Submitted by Kathy Haselmaier - "Employers need to find ways to neutralize and overcome the effects of
How employers can improve employee retention among working parents
As the editor of Working Parent Stories, you probably won’t be surprised to read that I’ve gotten to know a lot of working parents … and their stories. A common theme has emerged within many of the stories that is rarely discussed. We’re used to hearing about the need for better benefits and more flexibility within the workplace as a way of enticing more women to remain in the workforce, and most agree that these things are valued by all working parents and probably most employees. But something mentioned less often, and a theme that is emerging in many working parent stories, is that subtle messages are being sent to working mothers that can affect their determination to purse their careers and maintain the energy needed to succeed. The messages are sent by friends, relatives, and the media. They question a woman’s commitment to her family when she chooses to pursue a career. I call these messages “micro discouragements”.
Every woman knows that if she has a child she will need to make “the choice”; will she return to work or exit the workforce after the baby arrives? Sometimes the choice is made with a partner. And sometimes there is no choice because returning to work is a necessity. Most men aren’t yet expected to make “the choice”. But as more and more women out-earn their partners, more and more men are finding they need to make “the choice” too.
Recently I heard someone comment that working mothers often manage their careers like their fathers (who often had full-time "assistants" at home) while trying to mother like their stay-at-home moms. And some working fathers have few, if any, role models from dual-career couples. Some people dismiss these generalizations as outdated, but stories from young working parents suggest that the struggle is still very real for many of them. Even today.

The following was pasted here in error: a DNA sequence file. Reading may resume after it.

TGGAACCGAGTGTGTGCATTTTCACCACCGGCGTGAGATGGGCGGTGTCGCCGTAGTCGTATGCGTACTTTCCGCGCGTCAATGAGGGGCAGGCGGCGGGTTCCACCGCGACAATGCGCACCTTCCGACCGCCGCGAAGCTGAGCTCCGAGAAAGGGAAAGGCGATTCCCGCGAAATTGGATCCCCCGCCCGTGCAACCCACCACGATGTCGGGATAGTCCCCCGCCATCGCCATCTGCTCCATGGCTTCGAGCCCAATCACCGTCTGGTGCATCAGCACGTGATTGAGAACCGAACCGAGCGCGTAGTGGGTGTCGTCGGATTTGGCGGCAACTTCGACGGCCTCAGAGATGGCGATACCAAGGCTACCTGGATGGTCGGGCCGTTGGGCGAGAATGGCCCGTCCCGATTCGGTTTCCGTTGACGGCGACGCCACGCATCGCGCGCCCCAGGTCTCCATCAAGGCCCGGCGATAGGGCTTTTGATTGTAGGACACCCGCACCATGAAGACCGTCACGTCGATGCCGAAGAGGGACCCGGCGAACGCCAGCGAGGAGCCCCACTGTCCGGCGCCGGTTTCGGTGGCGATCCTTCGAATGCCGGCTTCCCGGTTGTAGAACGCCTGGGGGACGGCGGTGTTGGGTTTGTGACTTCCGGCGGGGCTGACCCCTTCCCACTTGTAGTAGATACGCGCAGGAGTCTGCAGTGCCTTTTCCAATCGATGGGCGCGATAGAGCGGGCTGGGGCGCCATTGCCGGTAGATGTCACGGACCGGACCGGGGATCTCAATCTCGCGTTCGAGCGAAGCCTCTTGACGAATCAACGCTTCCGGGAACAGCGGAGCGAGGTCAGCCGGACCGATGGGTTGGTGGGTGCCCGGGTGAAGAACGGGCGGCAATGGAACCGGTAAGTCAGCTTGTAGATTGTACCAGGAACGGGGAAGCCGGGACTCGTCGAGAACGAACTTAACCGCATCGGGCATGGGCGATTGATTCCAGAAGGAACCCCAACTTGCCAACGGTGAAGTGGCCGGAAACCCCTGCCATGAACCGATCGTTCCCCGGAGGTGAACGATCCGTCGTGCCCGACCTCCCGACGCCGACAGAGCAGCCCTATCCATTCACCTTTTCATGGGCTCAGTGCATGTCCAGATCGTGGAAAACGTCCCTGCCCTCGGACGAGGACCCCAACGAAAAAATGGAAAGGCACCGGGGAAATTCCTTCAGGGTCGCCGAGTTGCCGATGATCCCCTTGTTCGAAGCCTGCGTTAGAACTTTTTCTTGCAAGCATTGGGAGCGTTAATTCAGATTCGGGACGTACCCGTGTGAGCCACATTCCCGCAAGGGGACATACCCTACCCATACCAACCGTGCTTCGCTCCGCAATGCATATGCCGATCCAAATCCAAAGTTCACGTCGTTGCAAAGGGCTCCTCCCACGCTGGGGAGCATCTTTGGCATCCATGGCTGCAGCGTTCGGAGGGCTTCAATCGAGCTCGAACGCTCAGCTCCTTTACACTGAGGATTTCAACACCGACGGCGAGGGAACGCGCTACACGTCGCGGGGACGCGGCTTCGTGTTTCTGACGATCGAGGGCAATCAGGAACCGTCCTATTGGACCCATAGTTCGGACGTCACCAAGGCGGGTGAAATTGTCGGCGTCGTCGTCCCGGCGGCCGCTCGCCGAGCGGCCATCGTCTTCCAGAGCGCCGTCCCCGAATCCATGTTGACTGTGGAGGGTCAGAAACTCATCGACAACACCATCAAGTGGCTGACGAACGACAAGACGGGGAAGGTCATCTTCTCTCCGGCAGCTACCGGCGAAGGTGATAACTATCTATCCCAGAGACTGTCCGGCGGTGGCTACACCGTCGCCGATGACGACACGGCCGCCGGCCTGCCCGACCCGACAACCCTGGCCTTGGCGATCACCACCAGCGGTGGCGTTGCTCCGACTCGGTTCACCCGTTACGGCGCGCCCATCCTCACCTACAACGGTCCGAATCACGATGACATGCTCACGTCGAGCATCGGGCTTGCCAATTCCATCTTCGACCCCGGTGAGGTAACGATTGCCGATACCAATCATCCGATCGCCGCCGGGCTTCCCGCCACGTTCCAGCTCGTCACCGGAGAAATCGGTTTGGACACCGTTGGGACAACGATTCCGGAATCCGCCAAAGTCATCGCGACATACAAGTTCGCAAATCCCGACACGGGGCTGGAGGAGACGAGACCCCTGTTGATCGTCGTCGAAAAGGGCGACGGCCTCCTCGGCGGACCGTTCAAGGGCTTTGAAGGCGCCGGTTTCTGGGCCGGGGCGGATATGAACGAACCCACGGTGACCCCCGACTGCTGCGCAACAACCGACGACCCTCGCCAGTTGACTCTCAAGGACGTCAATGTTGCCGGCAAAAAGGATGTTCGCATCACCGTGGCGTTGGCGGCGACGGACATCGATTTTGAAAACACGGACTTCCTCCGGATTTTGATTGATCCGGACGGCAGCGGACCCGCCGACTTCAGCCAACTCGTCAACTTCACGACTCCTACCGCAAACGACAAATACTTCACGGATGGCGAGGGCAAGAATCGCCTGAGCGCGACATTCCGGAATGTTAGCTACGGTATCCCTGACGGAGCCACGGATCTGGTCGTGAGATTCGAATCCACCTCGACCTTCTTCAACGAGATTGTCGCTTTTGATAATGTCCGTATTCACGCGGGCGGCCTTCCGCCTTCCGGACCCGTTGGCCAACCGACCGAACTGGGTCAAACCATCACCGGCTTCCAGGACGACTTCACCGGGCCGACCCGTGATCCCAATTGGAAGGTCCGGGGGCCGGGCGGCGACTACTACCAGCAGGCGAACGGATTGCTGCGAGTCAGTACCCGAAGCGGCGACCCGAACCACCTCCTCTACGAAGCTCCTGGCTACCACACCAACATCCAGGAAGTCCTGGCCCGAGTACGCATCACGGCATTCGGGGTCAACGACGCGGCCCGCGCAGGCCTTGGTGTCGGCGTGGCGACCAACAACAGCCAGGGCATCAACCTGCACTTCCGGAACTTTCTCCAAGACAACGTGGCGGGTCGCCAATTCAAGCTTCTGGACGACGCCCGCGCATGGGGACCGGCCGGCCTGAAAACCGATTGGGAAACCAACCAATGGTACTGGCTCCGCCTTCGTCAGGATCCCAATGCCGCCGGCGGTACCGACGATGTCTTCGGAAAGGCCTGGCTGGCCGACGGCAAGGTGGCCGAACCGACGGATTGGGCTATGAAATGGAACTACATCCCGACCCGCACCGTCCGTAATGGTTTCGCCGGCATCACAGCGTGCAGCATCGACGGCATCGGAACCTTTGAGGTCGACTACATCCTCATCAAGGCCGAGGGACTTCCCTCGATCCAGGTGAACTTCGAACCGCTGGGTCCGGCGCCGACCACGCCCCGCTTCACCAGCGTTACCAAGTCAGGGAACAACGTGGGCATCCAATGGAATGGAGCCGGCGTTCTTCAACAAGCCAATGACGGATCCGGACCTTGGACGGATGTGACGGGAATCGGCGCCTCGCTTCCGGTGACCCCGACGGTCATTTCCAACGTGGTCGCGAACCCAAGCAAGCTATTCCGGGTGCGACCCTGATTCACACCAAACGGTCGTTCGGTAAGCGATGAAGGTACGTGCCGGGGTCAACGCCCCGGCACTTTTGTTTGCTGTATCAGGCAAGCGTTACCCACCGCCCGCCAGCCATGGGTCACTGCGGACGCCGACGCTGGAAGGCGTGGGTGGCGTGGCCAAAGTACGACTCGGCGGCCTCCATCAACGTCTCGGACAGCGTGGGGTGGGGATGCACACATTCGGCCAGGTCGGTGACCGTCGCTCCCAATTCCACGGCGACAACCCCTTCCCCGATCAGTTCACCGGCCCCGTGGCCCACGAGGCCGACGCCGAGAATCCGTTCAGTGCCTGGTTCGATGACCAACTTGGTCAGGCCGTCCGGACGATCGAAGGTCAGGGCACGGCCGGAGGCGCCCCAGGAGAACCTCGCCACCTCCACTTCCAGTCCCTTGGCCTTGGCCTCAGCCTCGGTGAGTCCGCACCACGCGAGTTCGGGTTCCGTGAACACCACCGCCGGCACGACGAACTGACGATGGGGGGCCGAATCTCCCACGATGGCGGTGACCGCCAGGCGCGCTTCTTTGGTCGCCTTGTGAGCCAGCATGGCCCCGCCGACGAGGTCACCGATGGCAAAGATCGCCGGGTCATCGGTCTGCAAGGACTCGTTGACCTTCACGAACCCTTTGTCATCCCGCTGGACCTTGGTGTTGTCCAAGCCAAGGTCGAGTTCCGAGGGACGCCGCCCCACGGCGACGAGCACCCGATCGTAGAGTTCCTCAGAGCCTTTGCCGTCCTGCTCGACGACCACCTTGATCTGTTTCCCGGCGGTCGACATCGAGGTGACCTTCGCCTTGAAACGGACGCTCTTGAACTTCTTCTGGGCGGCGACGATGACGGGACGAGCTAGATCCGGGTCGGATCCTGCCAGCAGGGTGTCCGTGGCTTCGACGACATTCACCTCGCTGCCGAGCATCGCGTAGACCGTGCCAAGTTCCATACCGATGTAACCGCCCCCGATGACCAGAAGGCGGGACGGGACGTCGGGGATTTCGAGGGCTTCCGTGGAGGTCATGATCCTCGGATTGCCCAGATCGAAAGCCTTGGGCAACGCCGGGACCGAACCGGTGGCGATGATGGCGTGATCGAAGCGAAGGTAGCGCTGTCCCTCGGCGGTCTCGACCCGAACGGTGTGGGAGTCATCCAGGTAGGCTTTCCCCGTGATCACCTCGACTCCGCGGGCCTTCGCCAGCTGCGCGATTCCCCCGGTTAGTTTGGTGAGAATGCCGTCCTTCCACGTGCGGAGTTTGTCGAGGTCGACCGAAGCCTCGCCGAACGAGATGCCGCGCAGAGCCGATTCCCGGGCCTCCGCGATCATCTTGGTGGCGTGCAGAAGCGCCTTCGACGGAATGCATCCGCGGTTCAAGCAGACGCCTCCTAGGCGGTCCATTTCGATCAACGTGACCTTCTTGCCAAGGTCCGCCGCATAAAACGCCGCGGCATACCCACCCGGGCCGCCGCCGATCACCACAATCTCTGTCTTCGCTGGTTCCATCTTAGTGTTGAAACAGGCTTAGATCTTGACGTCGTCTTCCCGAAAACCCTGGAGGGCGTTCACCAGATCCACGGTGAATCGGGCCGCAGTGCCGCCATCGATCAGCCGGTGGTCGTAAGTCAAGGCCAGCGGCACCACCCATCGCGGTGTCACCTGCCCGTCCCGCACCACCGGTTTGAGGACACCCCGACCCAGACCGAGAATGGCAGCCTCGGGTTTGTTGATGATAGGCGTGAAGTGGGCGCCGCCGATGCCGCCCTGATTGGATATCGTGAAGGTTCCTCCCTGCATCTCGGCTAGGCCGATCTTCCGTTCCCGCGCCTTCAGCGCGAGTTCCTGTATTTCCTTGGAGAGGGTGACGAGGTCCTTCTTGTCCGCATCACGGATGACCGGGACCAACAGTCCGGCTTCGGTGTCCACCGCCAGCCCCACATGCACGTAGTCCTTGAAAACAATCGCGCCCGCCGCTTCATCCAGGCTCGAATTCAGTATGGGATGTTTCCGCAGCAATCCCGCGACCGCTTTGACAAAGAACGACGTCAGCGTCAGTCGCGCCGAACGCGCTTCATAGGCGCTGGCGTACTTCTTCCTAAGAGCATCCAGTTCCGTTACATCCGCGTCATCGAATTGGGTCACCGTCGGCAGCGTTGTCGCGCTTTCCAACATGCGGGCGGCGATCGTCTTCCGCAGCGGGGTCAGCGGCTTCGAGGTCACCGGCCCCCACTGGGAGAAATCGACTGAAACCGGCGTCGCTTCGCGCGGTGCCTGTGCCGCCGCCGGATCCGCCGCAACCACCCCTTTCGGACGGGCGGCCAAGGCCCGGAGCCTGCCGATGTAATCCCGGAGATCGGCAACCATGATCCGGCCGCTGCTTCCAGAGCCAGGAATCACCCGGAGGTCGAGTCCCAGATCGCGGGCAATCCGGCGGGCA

If you’re a man balancing fatherhood with a demanding career that requires hard work every day, every week, and every month, imagine the joy of a holiday gathering with family (which, of course, involves more and different work at home). And then imagine the feeling you’ll get when your father quietly asks you, “How’s work going? How sure are you that pursuing your career is really best? Isn't Kelsey's career going well enough to enable you to be home for the kids?” Could it feel a little like a punch in the gut? A “micro discouragement”? Could a steady stream of these messages start to undermine your enthusiasm, resolve, and energy?
Many women who have careers are enduring these micro discouragements on a regular basis. Even today. They come from their parents, friends, aunts and uncles, the Internet, other parents, TV, cousins, magazines, people at church, and the radio. More and more men may start to endure them too. Some women let them roll off their backs and never give them a second thought. Some women are energized by them because they represent a challenge.
But some women don’t find these comments energizing at all. These are the women who are at risk of dropping out of the workforce or have already. These are the women who struggle to maintain the energy needed to juggle multiple roles that include a career. These are the women who are often at risk of leaving your company or maybe the workforce entirely. These are the women who can’t fully enjoy the satisfaction of a job well done within the context of a career.
So what can employers do? First, it’s probably worth noting that you can’t afford to provide enough benefits to impress “Aunt Susie” or “Tiffany” at the PTA meeting. No matter how much flexibility and assistance you offer your working parents, some of their friends and relatives are likely to continue delivering "micro discouragements", at least for the foreseeable future. So employers need to find ways to neutralize and overcome the effects of the “micro discouragements” with “micro encouragements”. They need to help working parents more clearly recognize the benefits their work provides to their families. The data is out there, and employers need to find ways to get it in front of their employees. They can also pair young working parents with older working parents who’ve mastered the balance. They can share stories of success within their own companies via web sites, videos, and newsletters. They can create forums so that working parents can encourage each other, discuss challenges, and share best practices.
Find ways to provide “micro encouragements” to young working parents, and then reap the rewards for years to come.
Pointer to a blog post by Dr. Sandy Fiaschetti - "It was no big political statement or anything controversial ..."
Dr. Sandy Fiaschetti, a working mom with five kids, won an award, but she didn't accept it. Read why in her recent blog post.